This application is related to a U.S. design patent application titled “Athletic Shoe Sole,” filed concurrently (Attorney Docket No. 50053/3:2).
- BACKGROUND OF THE INVENTION
The present invention relates to soles for footwear and, in particular, to an improved dual-density midsole including deceleration features desirable for increased stability and injury prevention during jogging and running.
The soles of athletic shoes commonly include a soft cushioning layer and a so-called medial post. The medial post is located along the medial side of the sole's heel region and is made firmer and more resilient than the cushioning layer in order to prevent an undesirable inward pivoting of the foot called “pronation” (also known as “overpronation”).
U.S. Pat. No. 4,614,046 of Dassler describes a multilayer midsole for an athletic shoe that includes a softly elastic inner layer and a hard spring-elastic polyurethane stabilizer extending under a heel portion of the inner layer in the shape of a horizontal C. The stabilizer is oriented to leave a vacant space centered under the wearer's heel and an opening along the lateral side of the midsole, which are filled by a cushioning piece of softly elastic plastic material such as polyurethane. The '046 patent describes how this configuration helps prevent pronation while also preventing the heel bone from “stepping through” the cushioning piece, which can otherwise cause heel bruises.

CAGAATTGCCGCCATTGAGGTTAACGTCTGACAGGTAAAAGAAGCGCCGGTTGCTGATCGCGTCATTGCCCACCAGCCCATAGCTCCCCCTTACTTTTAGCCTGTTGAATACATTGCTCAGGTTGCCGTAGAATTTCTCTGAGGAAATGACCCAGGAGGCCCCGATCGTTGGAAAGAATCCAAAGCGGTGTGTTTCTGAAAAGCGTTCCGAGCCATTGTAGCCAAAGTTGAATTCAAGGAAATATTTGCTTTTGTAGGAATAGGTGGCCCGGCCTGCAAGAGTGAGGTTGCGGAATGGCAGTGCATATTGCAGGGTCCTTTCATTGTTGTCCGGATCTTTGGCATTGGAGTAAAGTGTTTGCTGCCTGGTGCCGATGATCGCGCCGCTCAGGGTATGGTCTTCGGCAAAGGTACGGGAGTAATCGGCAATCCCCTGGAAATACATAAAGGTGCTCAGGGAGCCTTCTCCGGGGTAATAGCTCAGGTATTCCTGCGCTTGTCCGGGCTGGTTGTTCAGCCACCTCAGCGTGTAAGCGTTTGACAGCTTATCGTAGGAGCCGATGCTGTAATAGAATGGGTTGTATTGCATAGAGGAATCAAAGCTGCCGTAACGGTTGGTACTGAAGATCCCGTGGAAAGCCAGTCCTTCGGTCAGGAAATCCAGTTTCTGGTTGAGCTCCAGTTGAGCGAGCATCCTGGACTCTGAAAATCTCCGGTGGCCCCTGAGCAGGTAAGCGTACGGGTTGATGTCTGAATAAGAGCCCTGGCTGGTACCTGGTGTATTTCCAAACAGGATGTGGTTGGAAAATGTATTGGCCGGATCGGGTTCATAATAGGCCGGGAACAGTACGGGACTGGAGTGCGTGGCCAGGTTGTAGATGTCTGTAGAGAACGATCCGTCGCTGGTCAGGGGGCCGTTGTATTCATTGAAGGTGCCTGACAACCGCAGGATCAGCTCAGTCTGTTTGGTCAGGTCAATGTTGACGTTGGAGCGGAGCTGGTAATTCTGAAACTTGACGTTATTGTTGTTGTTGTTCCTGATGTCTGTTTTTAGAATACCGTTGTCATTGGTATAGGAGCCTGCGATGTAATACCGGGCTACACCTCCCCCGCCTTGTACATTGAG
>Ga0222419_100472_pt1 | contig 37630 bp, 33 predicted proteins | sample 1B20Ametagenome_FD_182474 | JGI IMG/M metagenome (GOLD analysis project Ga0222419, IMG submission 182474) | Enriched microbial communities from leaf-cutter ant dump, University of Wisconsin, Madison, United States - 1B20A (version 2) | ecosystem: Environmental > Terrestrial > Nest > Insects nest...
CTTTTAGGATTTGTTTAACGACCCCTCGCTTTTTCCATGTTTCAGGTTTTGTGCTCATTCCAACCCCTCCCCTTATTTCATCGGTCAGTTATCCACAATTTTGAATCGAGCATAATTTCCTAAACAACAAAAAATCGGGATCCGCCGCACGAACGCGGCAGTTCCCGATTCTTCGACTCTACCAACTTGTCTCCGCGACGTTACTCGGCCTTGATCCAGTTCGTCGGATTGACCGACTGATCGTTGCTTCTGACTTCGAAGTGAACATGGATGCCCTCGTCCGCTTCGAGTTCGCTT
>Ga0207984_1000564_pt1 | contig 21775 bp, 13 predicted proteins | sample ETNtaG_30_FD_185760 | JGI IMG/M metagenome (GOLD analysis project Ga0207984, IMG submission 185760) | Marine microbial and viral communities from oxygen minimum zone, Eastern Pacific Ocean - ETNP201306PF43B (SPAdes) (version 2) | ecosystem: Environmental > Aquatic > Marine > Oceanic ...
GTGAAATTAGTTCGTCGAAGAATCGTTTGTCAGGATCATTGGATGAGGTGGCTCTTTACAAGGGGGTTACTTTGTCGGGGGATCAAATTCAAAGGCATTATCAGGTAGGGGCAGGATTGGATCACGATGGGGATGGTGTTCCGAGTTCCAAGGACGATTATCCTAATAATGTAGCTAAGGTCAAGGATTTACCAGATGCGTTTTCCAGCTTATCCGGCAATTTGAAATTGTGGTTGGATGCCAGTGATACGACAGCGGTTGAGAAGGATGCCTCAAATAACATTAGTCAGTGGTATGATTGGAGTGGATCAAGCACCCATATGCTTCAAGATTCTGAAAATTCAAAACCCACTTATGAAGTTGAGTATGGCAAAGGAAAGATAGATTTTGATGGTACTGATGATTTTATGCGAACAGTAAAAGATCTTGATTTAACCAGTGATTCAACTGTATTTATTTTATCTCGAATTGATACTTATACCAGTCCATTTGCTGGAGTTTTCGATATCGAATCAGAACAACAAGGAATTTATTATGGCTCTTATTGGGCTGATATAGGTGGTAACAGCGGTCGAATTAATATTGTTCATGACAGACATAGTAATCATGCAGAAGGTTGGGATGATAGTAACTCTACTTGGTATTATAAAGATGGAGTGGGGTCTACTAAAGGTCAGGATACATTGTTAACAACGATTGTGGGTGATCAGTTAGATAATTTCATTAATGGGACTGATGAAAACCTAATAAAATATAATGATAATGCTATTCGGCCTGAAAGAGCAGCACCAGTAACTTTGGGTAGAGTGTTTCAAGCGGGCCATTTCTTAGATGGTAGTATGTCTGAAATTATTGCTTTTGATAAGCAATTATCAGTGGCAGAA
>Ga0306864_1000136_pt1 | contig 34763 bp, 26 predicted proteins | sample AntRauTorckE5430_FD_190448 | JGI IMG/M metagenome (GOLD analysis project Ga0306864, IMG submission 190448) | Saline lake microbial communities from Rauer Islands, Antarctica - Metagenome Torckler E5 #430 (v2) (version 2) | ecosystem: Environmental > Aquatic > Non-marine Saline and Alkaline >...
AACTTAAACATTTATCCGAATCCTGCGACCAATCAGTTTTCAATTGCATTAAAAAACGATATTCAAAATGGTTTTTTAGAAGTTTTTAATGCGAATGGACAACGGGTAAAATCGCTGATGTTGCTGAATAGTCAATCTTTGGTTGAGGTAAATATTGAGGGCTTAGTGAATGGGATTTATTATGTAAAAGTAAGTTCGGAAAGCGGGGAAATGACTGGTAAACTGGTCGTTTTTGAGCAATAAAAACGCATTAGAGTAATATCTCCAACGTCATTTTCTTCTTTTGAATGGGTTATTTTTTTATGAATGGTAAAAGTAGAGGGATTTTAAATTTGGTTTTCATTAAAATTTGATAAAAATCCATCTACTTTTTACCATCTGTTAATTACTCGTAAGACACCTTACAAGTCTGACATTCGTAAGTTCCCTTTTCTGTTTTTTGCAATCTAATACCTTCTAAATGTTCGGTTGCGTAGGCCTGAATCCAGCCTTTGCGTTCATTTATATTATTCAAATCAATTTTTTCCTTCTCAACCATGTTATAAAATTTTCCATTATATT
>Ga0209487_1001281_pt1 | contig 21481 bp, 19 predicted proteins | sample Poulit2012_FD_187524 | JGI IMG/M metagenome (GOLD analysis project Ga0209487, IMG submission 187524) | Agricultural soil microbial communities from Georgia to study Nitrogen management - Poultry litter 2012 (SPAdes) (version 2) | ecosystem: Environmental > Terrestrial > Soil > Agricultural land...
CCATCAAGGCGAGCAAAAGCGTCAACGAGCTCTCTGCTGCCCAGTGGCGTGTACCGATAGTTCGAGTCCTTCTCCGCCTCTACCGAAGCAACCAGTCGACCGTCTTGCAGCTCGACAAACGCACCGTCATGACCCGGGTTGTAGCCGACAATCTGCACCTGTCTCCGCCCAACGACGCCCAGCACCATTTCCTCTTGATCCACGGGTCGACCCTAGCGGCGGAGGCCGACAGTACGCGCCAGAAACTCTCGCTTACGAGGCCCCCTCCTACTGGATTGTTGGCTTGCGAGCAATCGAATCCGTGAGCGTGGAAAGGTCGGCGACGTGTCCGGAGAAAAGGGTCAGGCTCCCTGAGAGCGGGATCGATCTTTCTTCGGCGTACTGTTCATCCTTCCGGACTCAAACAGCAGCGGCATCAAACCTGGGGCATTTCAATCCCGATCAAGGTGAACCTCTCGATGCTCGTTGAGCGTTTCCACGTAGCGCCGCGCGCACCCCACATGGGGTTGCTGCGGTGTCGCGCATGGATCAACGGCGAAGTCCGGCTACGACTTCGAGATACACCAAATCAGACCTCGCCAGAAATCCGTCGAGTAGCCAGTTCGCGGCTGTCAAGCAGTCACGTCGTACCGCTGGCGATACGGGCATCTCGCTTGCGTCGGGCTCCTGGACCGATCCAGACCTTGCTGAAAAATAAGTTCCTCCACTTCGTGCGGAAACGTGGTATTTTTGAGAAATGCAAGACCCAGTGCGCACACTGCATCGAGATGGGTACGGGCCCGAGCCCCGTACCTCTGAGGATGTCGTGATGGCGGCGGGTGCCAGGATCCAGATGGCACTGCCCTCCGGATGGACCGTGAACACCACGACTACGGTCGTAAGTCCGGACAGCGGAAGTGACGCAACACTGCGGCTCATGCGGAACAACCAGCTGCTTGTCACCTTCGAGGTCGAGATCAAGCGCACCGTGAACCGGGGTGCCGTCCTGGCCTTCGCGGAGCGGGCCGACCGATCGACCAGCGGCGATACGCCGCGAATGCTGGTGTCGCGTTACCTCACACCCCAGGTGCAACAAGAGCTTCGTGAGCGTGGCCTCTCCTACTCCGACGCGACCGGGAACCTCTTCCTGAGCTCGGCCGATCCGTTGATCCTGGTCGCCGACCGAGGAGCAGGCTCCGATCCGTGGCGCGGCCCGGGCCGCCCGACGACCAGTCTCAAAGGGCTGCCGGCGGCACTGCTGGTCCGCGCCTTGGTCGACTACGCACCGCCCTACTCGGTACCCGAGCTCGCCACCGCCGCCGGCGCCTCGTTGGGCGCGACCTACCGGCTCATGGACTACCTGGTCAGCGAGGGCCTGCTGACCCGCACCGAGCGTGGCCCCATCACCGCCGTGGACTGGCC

U.S. Pat. No. 4,766,679 of Bender attempts to improve on the midsole of the '046 patent by providing a stabilizing member including a U-shaped part that extends around the entire heel edge and a bar part that closes the U-shaped part at the middle of the foot to create a window into which an island of the full thickness of the midsole engages. The stated purpose of the midsole of Bender is to prevent supination (undesirable outward pivoting of the foot) while also preventing pronation and heel bruising.
- SUMMARY OF THE INVENTION
While known heel stabilizing elements address issues of heel cushioning, pronation, and supination, they may also tend to increase the overall stiffness of the sole in the heel region. Excess stiffness in the heel region of the sole can cause an undesirable rate of pronation, which can result in undesirable distribution of weight during the stance phase of a wearer's gait cycle, i.e., from heel strike, to mid-stance, to toe off, leaving the wearer susceptible to injury. Thus the inventors have recognized a need for an improved sole that not only prevents supination, pronation, and heel impact injuries, but that also includes features for improved flexibility in the heel region to decelerate a wearer's heel-toe gait during the stance phase of the wearer's gait cycle.